There must be some unwritten rule, something of a taboo, about not thinking positively about a project vehicle while in its presence. It’s almost like the car, or truck, knows when your brain inwardly speaks well of it and, as if it has a special sense, proceeds on its own accord to kick you in the shin just as you feel good about the progress you’ve made on your pride-and-joy. And so it was that just as I was thinking positive, upbeat, proud thoughts about my 4Runner, a tray of coffees dislodged itself and spilled their caffeinated goodness all over the rear passenger-area carpets. Lesson learned.
Aside from a trio of Dunkin Donuts’ finest beverages finding their way out of their holder and onto the back-seat footwell, all has been well in the land of Stormtrooper 4Runner. Mostly, at least. There are certainly some bugs to iron out, many of which will hopefully be dealt with in the not-too-distant future, but as a whole the Canadian ‘Toy has been performing admirably and has already proven itself invaluable in its time under my care.
Nothing major has been done to the truck since the , but certainly enough so to be deemed progress. Hit the jump to read what’s been happening in the world of Stormtrooper 4Runner.
It’s been , it’s been a post-surgery support vehicle, and it’s been subject to the nonsensical day-to-day life of commuting: the Stormtrooper 4Runner has done more thus far than I ever could have asked of it, and has done it with aplomb. Already proving to be everything I wanted of it and more, the white four-by-four is easily a hundred times better suited to my needs and wants than was the my ill-fated .
Six months gone already with the 4Runner in my hands. Time sure does fly. That should mean big steps have been made, right? Well, not entirely. Rather, small steps have been made to tailor the 4R more to my usages and to keep it reliable so as to have a long life ahead of it. But those small steps have added up to make it more livable and to simply bring it to a better condition than it was in when I brought it home. So what’s been done? Where to start…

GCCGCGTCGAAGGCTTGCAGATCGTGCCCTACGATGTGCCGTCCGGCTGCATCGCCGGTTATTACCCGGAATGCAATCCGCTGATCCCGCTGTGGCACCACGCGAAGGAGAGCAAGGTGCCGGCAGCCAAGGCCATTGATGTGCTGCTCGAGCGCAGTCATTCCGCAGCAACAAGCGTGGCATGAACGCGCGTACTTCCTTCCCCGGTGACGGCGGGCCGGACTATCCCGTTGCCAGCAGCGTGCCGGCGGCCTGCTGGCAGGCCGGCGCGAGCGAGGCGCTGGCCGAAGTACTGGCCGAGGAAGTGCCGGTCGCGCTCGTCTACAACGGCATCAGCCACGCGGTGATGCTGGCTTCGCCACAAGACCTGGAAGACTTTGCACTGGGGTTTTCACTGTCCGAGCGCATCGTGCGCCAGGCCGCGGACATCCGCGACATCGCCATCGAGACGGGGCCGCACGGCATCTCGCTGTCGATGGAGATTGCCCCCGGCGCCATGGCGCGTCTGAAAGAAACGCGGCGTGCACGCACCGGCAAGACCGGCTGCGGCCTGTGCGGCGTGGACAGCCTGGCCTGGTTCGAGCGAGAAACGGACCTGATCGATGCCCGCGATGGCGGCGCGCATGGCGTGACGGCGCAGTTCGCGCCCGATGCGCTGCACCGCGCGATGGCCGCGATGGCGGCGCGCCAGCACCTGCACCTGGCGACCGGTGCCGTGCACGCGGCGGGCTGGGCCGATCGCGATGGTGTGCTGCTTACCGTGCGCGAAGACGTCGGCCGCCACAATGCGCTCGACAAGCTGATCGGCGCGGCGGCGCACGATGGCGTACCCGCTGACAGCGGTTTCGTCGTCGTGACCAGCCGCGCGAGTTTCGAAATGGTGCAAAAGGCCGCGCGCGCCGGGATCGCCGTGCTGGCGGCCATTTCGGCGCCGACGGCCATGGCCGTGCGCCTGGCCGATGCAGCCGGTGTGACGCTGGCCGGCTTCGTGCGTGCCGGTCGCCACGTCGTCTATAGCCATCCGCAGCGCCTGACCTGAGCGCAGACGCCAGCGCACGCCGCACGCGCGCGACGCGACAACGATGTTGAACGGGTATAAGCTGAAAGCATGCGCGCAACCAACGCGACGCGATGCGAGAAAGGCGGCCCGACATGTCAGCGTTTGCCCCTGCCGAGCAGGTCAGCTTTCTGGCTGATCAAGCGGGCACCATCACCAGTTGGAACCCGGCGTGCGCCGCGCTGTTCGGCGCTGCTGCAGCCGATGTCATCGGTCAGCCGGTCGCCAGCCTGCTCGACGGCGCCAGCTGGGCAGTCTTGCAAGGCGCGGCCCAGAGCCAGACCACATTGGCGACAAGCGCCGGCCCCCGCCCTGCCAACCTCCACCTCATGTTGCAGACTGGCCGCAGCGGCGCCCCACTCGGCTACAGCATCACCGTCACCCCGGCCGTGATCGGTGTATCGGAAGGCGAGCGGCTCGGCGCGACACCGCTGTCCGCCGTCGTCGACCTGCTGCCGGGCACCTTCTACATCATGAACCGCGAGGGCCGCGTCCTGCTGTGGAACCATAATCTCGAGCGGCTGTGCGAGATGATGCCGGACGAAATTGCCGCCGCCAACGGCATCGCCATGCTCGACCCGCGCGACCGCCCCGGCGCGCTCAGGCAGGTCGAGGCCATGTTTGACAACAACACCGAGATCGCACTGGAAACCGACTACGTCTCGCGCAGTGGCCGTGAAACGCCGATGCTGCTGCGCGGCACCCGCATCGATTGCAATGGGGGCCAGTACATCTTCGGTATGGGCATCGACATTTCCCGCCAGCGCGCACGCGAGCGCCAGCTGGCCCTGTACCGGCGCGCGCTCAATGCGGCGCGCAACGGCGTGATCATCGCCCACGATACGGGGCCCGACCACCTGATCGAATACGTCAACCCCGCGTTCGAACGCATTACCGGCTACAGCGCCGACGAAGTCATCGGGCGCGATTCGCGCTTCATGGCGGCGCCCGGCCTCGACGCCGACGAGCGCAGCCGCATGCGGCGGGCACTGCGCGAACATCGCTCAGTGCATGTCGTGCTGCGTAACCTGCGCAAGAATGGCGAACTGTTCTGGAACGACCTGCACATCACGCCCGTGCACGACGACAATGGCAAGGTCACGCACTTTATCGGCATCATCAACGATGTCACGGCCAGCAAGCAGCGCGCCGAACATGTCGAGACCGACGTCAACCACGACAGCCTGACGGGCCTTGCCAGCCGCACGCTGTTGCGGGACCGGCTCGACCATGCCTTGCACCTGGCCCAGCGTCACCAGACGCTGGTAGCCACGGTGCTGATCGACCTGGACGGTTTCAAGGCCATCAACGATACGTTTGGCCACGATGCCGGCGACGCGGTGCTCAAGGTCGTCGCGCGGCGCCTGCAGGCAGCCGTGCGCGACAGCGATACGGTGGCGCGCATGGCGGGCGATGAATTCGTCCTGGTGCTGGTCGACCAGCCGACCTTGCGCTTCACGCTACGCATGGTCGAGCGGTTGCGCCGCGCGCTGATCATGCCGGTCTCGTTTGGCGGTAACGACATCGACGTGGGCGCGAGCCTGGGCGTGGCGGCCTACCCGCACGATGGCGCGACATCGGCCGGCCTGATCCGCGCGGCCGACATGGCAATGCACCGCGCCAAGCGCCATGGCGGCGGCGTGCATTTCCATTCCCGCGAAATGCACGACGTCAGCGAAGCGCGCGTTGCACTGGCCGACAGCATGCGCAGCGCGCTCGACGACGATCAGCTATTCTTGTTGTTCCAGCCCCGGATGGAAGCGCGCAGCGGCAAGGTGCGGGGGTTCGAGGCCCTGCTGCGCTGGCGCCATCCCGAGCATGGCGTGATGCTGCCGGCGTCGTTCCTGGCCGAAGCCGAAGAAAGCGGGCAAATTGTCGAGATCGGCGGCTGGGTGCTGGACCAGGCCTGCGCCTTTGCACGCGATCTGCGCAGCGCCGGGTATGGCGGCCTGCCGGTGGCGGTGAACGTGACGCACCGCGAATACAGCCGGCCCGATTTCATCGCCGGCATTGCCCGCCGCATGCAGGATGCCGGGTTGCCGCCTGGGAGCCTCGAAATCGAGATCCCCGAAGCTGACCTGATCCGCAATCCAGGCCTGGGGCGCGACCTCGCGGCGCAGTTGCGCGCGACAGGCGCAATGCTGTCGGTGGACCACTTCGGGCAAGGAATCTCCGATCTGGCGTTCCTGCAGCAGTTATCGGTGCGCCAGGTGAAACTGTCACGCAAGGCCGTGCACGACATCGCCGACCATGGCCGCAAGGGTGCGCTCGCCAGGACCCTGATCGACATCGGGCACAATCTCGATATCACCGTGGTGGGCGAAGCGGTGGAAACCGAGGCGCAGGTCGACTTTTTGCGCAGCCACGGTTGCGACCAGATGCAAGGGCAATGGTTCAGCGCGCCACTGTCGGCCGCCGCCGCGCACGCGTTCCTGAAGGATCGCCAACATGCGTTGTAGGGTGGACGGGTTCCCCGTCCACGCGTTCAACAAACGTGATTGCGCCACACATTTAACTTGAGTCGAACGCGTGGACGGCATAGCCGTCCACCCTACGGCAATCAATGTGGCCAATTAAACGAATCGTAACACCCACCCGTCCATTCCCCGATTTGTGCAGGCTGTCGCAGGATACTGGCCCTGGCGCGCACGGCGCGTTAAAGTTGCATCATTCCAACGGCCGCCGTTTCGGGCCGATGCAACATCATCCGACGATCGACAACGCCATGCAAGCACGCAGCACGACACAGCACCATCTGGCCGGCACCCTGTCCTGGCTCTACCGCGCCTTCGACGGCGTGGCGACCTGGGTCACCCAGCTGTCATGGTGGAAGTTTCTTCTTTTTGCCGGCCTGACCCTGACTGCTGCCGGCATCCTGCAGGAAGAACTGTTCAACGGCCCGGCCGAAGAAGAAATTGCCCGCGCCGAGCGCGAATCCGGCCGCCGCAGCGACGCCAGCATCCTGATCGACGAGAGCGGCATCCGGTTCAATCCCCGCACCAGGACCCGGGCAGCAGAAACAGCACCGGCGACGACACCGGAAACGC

Most noticeably, I pulled off the roof rack/awning/lighting package…though more so out of necessity. It put the truck at risk of smacking low ceilings in parking garages which posed a serious threat seeing as I was in and out of doctor’s offices and hospitals for most of the months of March and April, both of which had parking garages of questionable height clearance. The added stress of worrying if the truck would fit wherever I needed to leave it deemed the roof rack more psychological strain than it was worth. And the awning? Wholly pointless for day-to-day life. Especially so considering it was going unused and robbing the truck of precious miles-per-gallon. So now, for the time being at least, the whole assembly resides on a storage rack, crying silently, awaiting future usage.
First on the list of things I replaced was the driver-side mirror, forgoing the dying glass with a massive fracture in it in favor a cheap replacement from Rock Auto. No more than five minutes to swap from old to new, the added visibility was welcomed with open arms. I mean, with open eyes. On the same front, the windshield developed a massive, massive crack running nearly the full length of the glass vertically directly in front of the passenger seat. A call to Safelite, an hour and half worth of service call later, and the new windscreen is good as new, aside from a very minor air leak that’s only noticeable at speed.
Just before the first wheeling trip I grabbed a D-ring trailer hitch from trusty ‘ol Amazon. While many bro-trucks tout these as did many with Truck Nutz back in the day, the heavy-duty towing accessory is in fact a near-necessity as a rear-facing recovery point. As you can imagine, this can be vitally important for off-roading. Luckily enough we didn’t have to test it out, but it’s nice to have, and it now takes a permanent residence in the 4Runner’s trunk area.